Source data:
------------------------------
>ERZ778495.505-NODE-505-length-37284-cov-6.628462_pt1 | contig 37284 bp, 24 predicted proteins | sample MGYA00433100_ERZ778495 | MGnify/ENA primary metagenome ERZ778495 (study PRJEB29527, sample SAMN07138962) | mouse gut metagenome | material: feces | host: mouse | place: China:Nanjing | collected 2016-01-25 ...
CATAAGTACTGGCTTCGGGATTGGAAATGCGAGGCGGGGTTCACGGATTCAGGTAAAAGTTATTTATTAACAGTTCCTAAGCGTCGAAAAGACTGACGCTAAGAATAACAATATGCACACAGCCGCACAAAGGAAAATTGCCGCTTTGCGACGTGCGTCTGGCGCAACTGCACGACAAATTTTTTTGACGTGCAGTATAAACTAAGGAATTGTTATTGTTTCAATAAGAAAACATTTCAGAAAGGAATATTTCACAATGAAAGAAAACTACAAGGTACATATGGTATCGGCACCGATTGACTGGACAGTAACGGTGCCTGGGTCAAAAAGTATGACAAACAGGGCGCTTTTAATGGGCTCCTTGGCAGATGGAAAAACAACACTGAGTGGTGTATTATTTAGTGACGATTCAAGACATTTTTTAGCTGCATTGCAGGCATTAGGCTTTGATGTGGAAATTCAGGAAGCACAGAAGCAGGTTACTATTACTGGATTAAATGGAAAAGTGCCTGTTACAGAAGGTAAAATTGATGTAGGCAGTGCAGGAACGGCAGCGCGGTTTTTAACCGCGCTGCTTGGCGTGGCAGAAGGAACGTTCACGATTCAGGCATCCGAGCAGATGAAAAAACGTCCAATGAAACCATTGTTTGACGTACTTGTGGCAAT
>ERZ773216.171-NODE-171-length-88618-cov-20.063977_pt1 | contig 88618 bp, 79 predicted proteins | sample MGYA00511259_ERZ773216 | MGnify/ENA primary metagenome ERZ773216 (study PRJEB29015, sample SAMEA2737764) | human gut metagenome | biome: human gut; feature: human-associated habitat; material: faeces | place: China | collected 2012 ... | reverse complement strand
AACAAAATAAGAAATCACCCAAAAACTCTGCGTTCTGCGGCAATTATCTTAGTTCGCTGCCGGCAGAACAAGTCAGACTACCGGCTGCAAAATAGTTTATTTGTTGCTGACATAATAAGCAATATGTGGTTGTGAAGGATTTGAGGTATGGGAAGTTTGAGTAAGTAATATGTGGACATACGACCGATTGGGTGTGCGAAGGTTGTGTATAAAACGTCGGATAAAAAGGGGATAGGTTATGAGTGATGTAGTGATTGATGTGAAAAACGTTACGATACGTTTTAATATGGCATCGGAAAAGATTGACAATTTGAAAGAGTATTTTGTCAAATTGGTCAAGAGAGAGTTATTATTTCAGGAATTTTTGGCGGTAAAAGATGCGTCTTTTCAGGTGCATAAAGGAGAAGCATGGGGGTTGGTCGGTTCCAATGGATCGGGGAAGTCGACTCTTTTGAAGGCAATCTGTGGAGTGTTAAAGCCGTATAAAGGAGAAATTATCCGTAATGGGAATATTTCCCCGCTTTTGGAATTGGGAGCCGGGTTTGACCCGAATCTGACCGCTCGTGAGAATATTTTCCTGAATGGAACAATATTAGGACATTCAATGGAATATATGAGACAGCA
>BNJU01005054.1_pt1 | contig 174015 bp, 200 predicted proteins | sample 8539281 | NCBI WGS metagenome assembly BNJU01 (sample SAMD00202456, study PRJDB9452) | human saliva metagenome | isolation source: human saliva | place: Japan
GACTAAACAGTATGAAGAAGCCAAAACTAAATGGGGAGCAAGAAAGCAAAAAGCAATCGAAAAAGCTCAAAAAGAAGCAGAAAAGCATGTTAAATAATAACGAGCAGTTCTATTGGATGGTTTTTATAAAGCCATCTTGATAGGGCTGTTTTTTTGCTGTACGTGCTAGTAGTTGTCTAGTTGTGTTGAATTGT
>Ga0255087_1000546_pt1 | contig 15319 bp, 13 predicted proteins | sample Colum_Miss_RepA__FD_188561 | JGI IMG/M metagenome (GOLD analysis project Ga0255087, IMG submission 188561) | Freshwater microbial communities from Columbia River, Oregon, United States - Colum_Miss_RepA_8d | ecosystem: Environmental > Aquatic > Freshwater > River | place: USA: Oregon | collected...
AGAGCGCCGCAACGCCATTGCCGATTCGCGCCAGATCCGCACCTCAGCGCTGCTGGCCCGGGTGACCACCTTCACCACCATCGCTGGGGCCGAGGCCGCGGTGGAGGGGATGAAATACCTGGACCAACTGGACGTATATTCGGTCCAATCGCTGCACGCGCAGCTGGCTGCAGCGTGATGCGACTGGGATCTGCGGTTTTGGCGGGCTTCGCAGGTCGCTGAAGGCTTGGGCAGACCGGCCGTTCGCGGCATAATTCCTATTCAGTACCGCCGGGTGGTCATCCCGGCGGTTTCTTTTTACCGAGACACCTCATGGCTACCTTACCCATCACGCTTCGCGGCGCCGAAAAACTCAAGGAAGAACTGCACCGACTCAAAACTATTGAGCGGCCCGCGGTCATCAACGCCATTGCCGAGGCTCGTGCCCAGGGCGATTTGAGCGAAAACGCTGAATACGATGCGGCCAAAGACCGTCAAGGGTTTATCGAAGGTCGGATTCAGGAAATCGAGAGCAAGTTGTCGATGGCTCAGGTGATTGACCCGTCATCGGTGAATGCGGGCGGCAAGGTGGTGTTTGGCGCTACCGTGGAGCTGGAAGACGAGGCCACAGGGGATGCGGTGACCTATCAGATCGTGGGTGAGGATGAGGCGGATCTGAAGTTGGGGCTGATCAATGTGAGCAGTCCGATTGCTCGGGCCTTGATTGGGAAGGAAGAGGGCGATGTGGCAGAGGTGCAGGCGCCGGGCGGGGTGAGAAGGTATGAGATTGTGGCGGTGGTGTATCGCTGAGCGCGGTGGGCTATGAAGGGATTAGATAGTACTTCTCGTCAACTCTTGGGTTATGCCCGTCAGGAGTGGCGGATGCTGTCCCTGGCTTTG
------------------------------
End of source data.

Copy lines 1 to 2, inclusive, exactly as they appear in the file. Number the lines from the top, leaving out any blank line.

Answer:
>ERZ778495.505-NODE-505-length-37284-cov-6.628462_pt1 | contig 37284 bp, 24 predicted proteins | sample MGYA00433100_ERZ778495 | MGnify/ENA primary metagenome ERZ778495 (study PRJEB29527, sample SAMN07138962) | mouse gut metagenome | material: feces | host: mouse | place: China:Nanjing | collected 2016-01-25 ...
CATAAGTACTGGCTTCGGGATTGGAAATGCGAGGCGGGGTTCACGGATTCAGGTAAAAGTTATTTATTAACAGTTCCTAAGCGTCGAAAAGACTGACGCTAAGAATAACAATATGCACACAGCCGCACAAAGGAAAATTGCCGCTTTGCGACGTGCGTCTGGCGCAACTGCACGACAAATTTTTTTGACGTGCAGTATAAACTAAGGAATTGTTATTGTTTCAATAAGAAAACATTTCAGAAAGGAATATTTCACAATGAAAGAAAACTACAAGGTACATATGGTATCGGCACCGATTGACTGGACAGTAACGGTGCCTGGGTCAAAAAGTATGACAAACAGGGCGCTTTTAATGGGCTCCTTGGCAGATGGAAAAACAACACTGAGTGGTGTATTATTTAGTGACGATTCAAGACATTTTTTAGCTGCATTGCAGGCATTAGGCTTTGATGTGGAAATTCAGGAAGCACAGAAGCAGGTTACTATTACTGGATTAAATGGAAAAGTGCCTGTTACAGAAGGTAAAATTGATGTAGGCAGTGCAGGAACGGCAGCGCGGTTTTTAACCGCGCTGCTTGGCGTGGCAGAAGGAACGTTCACGATTCAGGCATCCGAGCAGATGAAAAAACGTCCAATGAAACCATTGTTTGACGTACTTGTGGCAAT